He’s a bit creepy, is Ian Bannen, in his role in the 1970 TV movie “Jane Eyre.” He plays St. John Rivers, a solemn young clergyman pledged to be a missionary to India. He’s cute enough, mixing little boy sincerity with raven-haired adult resolve. But he’s got this religious thing going on. That, and an inflated ego or a bent view of God’s demands. Probably both. I recognize too much of my former self in him to think otherwise. Bannen plays the role I once lived: Good Boy/Good Church Boy/Little Mr. Please-Everyone-Else-Especially-God.
I had to be good and better than good to make up for a deep-rooted inner sense that I was sick, would never measure up, was deep-down worthless. I didn’t have a word for the type of person I was, didn’t want to know the word. Knew it was bad. Knew I was bad. Knew I was dirty and shameful and rotten to the core. I didn’t want to look too closely into the pit at the center of my psyche. But I knew always it was there. I tried to fill in the hole with religion.
I see all this in the St. John character on the mini-silver screen. My husband Dave and I look at each other across the popcorn bowl. “Repressed gay man,” he says. I agree.
St. John (Brits pronounce it SIN-jun) lives with his two younger sisters who encourage his developing interest in their house guest Jane Eyre. When he at last gets alone with Jane, St. John leads her to the village church where he preaches each Sunday.
“I want to serve in a large way,” he tells Jane. “I have to serve my Savior. I have to serve my Savior.” He sounds earnest, serious, sober, intense. “Do you understand? I shall do it with all my power and with all my strength.”
He’s trying too hard. I can relate. He wants to find a hard-headed woman to accompany him on life’s journey. He’s set his sights on Jane, not because he’s in love with her, but because she’s strong and determined. She has character resources he needs.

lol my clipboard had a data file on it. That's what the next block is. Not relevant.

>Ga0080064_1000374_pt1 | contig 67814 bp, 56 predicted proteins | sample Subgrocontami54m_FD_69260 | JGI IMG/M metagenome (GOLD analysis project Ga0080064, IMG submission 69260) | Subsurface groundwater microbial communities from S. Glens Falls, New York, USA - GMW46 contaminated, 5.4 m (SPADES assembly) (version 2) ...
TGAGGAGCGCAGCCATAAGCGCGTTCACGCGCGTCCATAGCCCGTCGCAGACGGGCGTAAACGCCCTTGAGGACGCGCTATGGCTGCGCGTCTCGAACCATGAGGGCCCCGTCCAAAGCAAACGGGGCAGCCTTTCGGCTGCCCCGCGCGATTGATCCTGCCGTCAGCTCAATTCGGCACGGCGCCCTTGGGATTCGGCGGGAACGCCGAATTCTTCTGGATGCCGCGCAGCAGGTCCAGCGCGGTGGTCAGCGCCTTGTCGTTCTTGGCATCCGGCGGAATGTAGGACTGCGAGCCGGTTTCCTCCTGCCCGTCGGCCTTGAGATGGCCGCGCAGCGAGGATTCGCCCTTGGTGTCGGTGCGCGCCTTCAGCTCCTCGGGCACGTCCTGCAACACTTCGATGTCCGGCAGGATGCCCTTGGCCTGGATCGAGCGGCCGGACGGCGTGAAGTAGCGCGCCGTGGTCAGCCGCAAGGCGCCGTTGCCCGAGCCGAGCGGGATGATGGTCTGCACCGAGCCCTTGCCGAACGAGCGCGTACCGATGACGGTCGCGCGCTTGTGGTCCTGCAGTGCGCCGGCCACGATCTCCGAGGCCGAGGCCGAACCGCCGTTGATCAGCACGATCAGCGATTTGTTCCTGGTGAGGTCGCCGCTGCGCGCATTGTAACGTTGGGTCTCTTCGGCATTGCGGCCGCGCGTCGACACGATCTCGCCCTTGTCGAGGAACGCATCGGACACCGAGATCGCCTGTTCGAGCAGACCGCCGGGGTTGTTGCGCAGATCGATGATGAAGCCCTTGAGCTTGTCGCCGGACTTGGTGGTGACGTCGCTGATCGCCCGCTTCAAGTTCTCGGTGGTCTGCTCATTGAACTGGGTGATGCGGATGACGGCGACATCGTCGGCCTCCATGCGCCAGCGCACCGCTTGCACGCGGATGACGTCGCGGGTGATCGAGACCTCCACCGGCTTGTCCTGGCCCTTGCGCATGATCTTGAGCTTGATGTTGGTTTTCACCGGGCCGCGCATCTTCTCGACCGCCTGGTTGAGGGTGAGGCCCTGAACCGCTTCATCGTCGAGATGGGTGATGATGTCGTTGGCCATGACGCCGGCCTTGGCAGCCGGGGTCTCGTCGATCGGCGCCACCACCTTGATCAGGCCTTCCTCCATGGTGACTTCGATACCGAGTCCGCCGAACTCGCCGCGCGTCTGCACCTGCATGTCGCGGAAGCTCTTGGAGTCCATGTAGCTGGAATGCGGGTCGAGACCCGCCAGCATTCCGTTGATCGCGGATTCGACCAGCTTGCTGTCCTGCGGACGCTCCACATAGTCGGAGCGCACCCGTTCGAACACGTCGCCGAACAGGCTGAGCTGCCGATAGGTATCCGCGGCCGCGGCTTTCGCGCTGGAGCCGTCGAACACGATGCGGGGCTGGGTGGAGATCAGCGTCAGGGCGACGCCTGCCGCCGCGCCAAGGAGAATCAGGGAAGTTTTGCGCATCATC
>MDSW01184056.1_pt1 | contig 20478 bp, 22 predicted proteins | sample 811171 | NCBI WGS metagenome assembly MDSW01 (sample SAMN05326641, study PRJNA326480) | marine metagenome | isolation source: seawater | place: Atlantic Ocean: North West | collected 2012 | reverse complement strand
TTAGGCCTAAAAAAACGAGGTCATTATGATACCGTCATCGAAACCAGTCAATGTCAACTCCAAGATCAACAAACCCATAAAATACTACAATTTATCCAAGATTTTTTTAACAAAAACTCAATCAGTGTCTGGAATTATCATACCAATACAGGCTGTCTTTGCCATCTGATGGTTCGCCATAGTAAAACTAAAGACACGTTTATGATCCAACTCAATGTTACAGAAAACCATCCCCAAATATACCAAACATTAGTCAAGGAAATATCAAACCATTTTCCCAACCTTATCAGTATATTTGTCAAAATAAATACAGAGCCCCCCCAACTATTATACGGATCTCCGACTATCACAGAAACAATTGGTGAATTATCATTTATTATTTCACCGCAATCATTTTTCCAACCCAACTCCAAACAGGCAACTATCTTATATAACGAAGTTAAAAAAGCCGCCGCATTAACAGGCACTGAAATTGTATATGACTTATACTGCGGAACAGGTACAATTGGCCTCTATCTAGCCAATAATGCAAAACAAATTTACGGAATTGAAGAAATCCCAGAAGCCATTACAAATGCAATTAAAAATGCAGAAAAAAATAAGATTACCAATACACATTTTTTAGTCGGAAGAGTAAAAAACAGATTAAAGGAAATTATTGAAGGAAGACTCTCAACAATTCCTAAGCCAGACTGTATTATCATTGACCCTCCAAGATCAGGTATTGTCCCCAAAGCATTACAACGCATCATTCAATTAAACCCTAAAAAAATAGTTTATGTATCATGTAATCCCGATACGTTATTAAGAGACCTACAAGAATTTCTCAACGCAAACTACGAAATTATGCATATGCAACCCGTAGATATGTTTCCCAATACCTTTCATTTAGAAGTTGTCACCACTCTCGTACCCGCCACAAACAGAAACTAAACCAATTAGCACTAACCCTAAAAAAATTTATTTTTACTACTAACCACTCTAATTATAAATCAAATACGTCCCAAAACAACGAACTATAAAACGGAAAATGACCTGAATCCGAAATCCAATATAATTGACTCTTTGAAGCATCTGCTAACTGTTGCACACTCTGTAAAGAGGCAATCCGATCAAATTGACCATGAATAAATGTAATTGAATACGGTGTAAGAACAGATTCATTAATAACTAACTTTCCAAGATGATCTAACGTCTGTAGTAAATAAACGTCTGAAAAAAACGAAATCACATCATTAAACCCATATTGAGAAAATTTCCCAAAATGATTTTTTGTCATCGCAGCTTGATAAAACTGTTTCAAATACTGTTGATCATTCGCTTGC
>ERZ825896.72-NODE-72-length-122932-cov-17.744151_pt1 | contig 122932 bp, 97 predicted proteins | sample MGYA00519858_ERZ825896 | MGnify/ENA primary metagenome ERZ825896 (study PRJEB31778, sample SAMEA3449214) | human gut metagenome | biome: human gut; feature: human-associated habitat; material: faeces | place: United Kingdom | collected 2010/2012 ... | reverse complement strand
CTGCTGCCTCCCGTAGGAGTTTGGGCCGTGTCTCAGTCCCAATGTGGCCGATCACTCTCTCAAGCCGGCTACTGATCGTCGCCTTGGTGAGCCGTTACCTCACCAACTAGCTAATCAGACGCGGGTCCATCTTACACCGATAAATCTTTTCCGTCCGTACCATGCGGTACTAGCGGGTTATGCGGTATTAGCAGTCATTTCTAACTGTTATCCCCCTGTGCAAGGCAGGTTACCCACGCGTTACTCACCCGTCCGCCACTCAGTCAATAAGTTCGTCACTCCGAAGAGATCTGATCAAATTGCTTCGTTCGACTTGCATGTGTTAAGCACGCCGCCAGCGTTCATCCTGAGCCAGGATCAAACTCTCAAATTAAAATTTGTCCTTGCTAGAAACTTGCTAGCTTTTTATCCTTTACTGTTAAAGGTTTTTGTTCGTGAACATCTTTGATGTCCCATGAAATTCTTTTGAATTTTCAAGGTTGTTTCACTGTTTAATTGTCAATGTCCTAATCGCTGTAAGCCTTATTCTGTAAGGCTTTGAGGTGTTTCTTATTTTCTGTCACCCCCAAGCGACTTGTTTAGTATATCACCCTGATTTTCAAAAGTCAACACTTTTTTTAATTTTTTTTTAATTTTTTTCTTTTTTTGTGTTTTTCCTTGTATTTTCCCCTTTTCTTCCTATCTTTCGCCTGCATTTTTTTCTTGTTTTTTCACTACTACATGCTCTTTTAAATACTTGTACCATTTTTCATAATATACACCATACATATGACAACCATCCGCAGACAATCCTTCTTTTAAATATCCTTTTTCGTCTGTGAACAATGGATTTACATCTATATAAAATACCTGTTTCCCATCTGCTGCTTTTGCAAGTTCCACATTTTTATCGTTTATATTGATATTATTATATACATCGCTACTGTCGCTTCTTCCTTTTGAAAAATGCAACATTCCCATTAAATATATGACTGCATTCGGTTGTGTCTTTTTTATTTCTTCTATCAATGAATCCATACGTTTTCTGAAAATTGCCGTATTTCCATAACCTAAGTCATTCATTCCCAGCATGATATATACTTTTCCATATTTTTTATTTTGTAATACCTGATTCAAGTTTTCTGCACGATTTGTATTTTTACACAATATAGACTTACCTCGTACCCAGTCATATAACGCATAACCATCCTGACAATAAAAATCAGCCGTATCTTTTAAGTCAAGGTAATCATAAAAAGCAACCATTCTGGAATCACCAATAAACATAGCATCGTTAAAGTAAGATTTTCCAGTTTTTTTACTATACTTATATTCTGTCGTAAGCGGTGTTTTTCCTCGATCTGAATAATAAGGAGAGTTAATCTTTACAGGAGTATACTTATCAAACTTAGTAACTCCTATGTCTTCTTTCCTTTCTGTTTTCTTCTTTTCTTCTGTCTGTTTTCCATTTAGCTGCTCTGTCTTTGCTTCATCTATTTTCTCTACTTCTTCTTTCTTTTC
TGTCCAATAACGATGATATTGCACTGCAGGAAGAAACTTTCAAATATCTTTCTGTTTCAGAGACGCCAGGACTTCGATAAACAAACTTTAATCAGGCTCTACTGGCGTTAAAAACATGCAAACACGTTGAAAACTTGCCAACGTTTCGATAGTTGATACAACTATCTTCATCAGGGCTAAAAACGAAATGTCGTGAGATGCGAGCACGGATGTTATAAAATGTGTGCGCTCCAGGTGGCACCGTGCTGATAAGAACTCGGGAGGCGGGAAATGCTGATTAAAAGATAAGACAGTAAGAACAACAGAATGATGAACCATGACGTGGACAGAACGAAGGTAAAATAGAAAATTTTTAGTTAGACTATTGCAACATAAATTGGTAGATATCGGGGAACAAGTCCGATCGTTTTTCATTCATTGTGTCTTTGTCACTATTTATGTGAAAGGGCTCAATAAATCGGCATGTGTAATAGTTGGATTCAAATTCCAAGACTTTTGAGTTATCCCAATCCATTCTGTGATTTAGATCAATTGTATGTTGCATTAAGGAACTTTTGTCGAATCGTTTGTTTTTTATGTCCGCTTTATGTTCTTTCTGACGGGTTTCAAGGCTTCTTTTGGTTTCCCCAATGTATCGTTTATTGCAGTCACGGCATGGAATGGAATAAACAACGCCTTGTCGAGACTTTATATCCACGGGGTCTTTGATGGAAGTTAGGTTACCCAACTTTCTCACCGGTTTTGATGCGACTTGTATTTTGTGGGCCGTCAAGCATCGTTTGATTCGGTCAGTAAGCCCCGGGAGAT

“Don’t you see?,” St. John says. “God sent you here for a purpose, to join with me in this great work…. Marry me. Together our strength will more than double what we each have. And we’ll give it all to God.”
This is me proposing marriage to the woman who became my wife. Although I didn’t understand it at the time, I wanted her to save me from myself, be my ticket into heaven, my rock and my salvation. Later in our marriage I wrote her this note: “In some way I don’t understand, you have saved me—from myself—and I love you for it.”
I was way off base expecting someone else to save me. Never a good idea. I put my wife on a pedestal, myself in the dirt. I had to serve her—she was my savior. I resented her for this, and it was my own doing. I disempowered myself and sabotaged our relationship.
In the movie, Jane Eyre has the sense to turn her back on St. John and his proposal. But he catches her, spins her ‘round, pulls her to himself.
“Say yes, Jane, say yes. I need you as I’ve never needed anyone. Help me. Help me. Help me. Give me your strength as well, for I neeeeeeeed it.”
He has never been more creepy. I shudder to hear my past self in him. Funny how an evening’s entertainment can reach out and bite.
Yet I console myself with this: I was desperate, yes. I was flailing, yes. I was stupid, misguided and all the rest. But I was reaching for life as best I knew how. Perhaps this ultimately was my salvation.
This essay appeared in the January 20123 issue of The Community Letter